Ramsey Russell: It was a two mallard limit. I was hunting with a fraternity brother and his crowd, which included the chief of police of West Helena, Arkansas. They hunted public land timber, and Arkansas’ limit was two mallards. Their whole aura was not about shooting ducks. It was about landing them. When the first big water mallards came in—boom, boom, I’m shooting. Mr. Boyd was so nice, so fatherly. He said, “Son, I’ll call the shot.” I know some folks would have cussed me or thrown me out of the blind. He didn’t say that, because he knew I was just wrong, green, and excited. About the second time it happened, he said, “Look, son, let me explain how this works.” He said, “Anybody can shoot a dumb duck coming into the woods like this. We want to own them. We want to land them. We want them on the water, and then we’re going to shoot them because that’s what we’re doing. But that ain’t the point. The point is landing and owning those ducks.” That ain’t the way I hunt all the time, but it was really something. It hooked me through the roof of my mouth like a big old #5 hook, and I’m stuck for life. That was it. All these years later, I still get excited when that one mallard comes in through timber and lands in your lap. Do you remember your first duck hunt? Do you remember killing your first duck?


First Ducks and the Lure of the Hunt

It’s just very hard to articulate the magic, for me, of duck hunting. Anybody that’s ever been in a blind with me knows that I love to pull the trigger, but it’s just so much more than that.


Zach Meyer: Yeah, I do. I think I was thirteen. I played football and hockey growing up, so I didn’t have a whole ton of free time in the fall. Pretty much both of those — at least for us, hockey in Minnesota is more than full-time — so I didn’t have the opportunity to go out all the time. Me and my uncle were up, he had some ground where they grew up, and I remember we were sitting out there. It was a slough, really. Kind of a bigger pond.

Ramsey Russell: You hunted puddle ducks?

Zach Meyer: Puddle ducks and geese. So we’re sitting there, and he goes back to the truck. I don’t know what he was going to do. Grab food or a sandwich or bring something back to me so I didn’t have to walk. So we’re sitting there, and I’m sitting in the cattails, just kind of looking at whatever. Anything, right? Probably picking grass or playing with the gun or something. This goose comes in, and I’m like, “Oh man, here we go.” I don’t know what to do, sitting there watching this thing.

Ramsey Russell: Shoot it!

Zach Meyer: It comes in, spins, makes one pass. I’m like, “Oh man, I just blew it. I missed my opportunity.” By the grace of God, for whatever reason, it does another spin. Comes back around, and it’s flying right at me. I’m sitting there. I’ve got no one to ask, “What should I do? What do I do? When do I shoot?” So I’m like, “Well, alright. Here we go.” It’s probably like thirty yards away now. Again, coming right at me still. I’m like, “Well, alright. Let’s try it.” I pulled my gun up and shoot the goose. Boom, dead. Sitting in this pond. I’m like, “Alright, now what do I do? I’ve got to go get this thing.” But the water was high.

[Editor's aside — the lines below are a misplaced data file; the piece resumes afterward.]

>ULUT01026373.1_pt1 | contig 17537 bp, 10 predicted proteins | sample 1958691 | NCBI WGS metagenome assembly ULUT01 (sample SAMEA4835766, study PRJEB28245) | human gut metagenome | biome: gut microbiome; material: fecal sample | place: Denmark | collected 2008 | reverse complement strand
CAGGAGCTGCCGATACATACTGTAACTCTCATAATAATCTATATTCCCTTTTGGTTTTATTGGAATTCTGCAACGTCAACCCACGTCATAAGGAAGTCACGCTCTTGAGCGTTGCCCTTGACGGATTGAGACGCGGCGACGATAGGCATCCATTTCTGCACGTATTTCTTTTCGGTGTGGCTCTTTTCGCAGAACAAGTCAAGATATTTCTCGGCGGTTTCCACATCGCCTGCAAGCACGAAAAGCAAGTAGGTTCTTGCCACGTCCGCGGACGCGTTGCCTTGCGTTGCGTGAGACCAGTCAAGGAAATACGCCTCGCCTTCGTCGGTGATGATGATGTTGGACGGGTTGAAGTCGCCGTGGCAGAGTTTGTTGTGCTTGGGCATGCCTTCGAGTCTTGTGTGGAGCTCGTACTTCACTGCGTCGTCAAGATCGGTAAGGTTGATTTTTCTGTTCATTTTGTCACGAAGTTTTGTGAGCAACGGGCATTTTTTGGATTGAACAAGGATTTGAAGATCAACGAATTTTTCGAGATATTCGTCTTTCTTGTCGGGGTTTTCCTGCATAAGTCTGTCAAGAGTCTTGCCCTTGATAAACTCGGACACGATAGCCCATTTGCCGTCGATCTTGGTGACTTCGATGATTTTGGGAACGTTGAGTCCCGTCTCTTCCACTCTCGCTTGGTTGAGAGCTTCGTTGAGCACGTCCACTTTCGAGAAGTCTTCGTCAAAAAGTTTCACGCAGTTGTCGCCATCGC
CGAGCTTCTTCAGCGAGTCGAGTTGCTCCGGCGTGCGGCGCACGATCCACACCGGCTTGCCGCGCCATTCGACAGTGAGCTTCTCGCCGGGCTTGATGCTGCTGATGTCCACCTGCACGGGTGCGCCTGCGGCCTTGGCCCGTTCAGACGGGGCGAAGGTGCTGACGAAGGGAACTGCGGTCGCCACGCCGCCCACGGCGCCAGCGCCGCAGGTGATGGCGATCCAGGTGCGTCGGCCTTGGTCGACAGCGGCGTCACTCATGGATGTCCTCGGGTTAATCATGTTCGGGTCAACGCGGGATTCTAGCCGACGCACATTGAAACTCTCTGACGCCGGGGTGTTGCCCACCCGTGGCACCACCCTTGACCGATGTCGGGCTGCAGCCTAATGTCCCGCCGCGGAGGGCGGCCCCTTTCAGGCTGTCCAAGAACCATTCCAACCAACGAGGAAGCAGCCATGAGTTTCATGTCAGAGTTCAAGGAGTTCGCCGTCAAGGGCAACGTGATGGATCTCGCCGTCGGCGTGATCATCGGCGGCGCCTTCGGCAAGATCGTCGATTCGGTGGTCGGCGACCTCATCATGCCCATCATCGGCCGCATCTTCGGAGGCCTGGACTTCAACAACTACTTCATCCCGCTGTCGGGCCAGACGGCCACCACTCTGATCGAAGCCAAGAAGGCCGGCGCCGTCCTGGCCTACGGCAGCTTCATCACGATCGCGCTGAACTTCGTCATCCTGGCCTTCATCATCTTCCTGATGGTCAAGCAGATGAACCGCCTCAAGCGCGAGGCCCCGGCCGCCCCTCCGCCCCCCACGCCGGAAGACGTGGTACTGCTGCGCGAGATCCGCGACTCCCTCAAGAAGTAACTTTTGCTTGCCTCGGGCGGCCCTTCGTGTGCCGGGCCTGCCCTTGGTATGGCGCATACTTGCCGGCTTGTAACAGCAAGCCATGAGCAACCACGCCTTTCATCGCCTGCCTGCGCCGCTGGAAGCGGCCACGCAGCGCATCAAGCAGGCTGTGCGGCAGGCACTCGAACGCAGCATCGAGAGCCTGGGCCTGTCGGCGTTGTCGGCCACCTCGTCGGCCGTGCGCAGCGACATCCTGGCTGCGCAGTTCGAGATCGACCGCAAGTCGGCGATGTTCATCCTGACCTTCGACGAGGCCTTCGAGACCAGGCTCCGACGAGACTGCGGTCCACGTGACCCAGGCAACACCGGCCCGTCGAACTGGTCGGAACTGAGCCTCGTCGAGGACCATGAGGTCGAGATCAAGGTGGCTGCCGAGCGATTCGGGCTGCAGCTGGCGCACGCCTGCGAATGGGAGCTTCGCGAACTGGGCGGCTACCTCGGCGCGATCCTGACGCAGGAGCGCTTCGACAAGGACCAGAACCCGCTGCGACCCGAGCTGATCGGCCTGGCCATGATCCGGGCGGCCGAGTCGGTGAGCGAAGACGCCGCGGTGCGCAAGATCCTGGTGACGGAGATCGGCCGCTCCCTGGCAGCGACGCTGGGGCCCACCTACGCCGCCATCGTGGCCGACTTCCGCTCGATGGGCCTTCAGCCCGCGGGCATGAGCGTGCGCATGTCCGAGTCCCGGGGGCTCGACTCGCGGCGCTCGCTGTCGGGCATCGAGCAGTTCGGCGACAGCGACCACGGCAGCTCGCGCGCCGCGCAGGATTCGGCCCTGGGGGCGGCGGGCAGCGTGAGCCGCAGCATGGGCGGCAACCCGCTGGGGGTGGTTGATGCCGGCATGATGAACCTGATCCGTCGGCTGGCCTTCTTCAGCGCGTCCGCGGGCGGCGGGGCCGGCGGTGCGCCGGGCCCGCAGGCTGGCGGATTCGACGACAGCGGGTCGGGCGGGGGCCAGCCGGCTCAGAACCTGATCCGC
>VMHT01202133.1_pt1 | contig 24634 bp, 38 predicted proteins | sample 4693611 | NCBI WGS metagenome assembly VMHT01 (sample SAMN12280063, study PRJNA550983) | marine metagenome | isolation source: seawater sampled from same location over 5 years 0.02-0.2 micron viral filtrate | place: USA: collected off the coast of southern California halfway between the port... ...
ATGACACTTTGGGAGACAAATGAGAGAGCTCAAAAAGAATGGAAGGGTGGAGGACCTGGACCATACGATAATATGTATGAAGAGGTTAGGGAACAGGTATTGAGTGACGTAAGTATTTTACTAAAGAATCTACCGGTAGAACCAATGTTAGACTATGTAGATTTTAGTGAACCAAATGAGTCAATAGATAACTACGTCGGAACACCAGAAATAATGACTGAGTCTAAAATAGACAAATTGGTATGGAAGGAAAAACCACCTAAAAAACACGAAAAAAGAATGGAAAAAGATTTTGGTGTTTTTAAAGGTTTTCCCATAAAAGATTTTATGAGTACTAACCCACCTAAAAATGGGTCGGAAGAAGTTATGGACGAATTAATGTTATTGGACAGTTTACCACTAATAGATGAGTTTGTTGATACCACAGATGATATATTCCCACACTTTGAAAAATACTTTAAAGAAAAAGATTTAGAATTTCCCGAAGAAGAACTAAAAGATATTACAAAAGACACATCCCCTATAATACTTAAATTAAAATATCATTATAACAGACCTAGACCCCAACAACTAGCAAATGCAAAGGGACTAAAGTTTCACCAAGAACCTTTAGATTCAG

Ramsey Russell: Did your uncle have a dog?

Zach Meyer: No dog. Oh, no. Nothing. We had a little jon boat back on the shoreline. I’m like, “I’ll just go walk and get it.” I start walking to go get it, and the water’s coming up, water’s coming up, water’s coming up. It was one of those where it was two steps away, but you shouldn’t take the second step. 

Ramsey Russell: Yeah, you do it anyways.

Zach Meyer: Yeah, of course you do. It’s right there. I’m not going back. I take the second step, grab it, and, yep, water over the top of the waders. Just like a little piece of wave. You’re like, “Ah, whatever.” Grab it. I walked back, and my uncle’s still at the truck. I dropped my gun on shore, and I got this goose, and I am running through this little slough to go show it to him. Like, “Look what I did! I got it.” He’s like, “Dude, you’re soaked. You’re going to be cold.” I’m like, “Oh. Yeah, I am cold.”

Ramsey Russell: Yeah, I am cold. It’s Minnesota.

Zach Meyer: But I had no clue. He was ecstatic, fired up, that I had shot my first goose. We shot ducks and all that, but I vividly remember that.

Ramsey Russell: It’s just amazing. I was having a discussion last night at supper. It’s just very hard to articulate the magic, for me, of duck hunting. Anybody that’s ever been in a blind with me knows that I love to pull the trigger, but it’s just so much more than that. I can just remember talking to my grandparents, my dad; they talked about the time they floated their hats and did this and did that, but they never talked about duck numbers. It was all about those memories. That’s what they remember. Even when I think back to any given duck season, I might remember, “Oh yeah, we shot a limit or we didn’t,” but I don’t remember that. I remember something else. I remember eating sausage on a creek bank, or the joke somebody told, or the time I took a knee, or the retrieval dog. Just those little other attachments.